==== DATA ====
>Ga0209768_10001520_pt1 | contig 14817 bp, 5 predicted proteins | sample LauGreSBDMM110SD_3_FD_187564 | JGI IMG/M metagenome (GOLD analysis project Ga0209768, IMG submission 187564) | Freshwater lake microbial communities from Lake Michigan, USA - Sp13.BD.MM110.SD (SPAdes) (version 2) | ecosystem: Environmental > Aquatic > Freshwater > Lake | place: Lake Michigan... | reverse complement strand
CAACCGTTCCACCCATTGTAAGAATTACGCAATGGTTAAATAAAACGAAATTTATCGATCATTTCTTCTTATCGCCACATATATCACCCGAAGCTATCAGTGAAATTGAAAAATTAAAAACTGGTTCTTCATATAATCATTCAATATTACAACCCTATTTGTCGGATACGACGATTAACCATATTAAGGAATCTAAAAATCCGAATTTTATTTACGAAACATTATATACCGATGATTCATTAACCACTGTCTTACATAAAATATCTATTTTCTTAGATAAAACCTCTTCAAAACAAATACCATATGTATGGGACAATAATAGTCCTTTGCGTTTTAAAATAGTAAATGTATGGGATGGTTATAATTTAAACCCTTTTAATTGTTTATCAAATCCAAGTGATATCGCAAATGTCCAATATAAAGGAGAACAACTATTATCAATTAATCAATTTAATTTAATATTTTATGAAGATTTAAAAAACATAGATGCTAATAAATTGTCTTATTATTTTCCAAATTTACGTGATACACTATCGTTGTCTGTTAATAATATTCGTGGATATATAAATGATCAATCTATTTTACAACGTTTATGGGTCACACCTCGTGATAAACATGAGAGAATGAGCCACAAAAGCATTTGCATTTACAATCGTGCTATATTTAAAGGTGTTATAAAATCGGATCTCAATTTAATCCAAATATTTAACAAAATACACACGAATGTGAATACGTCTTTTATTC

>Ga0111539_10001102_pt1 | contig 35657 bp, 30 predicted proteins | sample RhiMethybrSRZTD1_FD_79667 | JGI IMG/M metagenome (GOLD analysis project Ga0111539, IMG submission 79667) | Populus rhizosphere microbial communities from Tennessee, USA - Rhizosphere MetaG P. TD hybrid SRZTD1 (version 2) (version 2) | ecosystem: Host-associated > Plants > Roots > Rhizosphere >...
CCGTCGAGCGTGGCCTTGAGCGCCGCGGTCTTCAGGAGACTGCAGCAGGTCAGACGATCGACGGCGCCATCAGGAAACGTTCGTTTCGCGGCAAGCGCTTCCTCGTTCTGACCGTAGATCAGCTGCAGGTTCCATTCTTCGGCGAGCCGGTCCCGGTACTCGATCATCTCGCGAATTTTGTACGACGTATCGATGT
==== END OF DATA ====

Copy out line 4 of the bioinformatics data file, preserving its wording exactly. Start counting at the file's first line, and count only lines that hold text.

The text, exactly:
CCGTCGAGCGTGGCCTTGAGCGCCGCGGTCTTCAGGAGACTGCAGCAGGTCAGACGATCGACGGCGCCATCAGGAAACGTTCGTTTCGCGGCAAGCGCTTCCTCGTTCTGACCGTAGATCAGCTGCAGGTTCCATTCTTCGGCGAGCCGGTCCCGGTACTCGATCATCTCGCGAATTTTGTACGACGTATCGATGT